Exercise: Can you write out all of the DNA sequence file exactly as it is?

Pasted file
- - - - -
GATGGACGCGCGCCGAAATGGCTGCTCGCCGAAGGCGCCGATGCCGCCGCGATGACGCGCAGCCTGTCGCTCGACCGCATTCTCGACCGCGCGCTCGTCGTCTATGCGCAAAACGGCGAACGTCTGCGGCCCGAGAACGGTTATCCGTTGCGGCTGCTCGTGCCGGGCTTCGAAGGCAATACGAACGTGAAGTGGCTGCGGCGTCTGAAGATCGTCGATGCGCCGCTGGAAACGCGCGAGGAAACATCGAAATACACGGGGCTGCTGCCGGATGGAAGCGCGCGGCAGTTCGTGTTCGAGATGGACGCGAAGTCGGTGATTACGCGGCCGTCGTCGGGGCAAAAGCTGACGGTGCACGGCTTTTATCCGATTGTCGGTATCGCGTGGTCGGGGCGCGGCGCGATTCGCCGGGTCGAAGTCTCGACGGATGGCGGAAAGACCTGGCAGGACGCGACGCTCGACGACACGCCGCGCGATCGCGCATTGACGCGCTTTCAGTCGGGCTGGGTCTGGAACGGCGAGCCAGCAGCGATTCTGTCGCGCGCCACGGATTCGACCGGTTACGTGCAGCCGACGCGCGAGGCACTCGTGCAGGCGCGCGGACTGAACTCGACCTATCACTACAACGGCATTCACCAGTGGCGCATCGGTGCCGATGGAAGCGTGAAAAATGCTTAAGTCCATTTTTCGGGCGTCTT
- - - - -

GATGGACGCGCGCCGAAATGGCTGCTCGCCGAAGGCGCCGATGCCGCCGCGATGACGCGCAGCCTGTCGCTCGACCGCATTCTCGACCGCGCGCTCGTCGTCTATGCGCAAAACGGCGAACGTCTGCGGCCCGAGAACGGTTATCCGTTGCGGCTGCTCGTGCCGGGCTTCGAAGGCAATACGAACGTGAAGTGGCTGCGGCGTCTGAAGATCGTCGATGCGCCGCTGGAAACGCGCGAGGAAACATCGAAATACACGGGGCTGCTGCCGGATGGAAGCGCGCGGCAGTTCGTGTTCGAGATGGACGCGAAGTCGGTGATTACGCGGCCGTCGTCGGGGCAAAAGCTGACGGTGCACGGCTTTTATCCGATTGTCGGTATCGCGTGGTCGGGGCGCGGCGCGATTCGCCGGGTCGAAGTCTCGACGGATGGCGGAAAGACCTGGCAGGACGCGACGCTCGACGACACGCCGCGCGATCGCGCATTGACGCGCTTTCAGTCGGGCTGGGTCTGGAACGGCGAGCCAGCAGCGATTCTGTCGCGCGCCACGGATTCGACCGGTTACGTGCAGCCGACGCGCGAGGCACTCGTGCAGGCGCGCGGACTGAACTCGACCTATCACTACAACGGCATTCACCAGTGGCGCATCGGTGCCGATGGAAGCGTGAAAAATGCTTAAGTCCATTTTTCGGGCGTCTT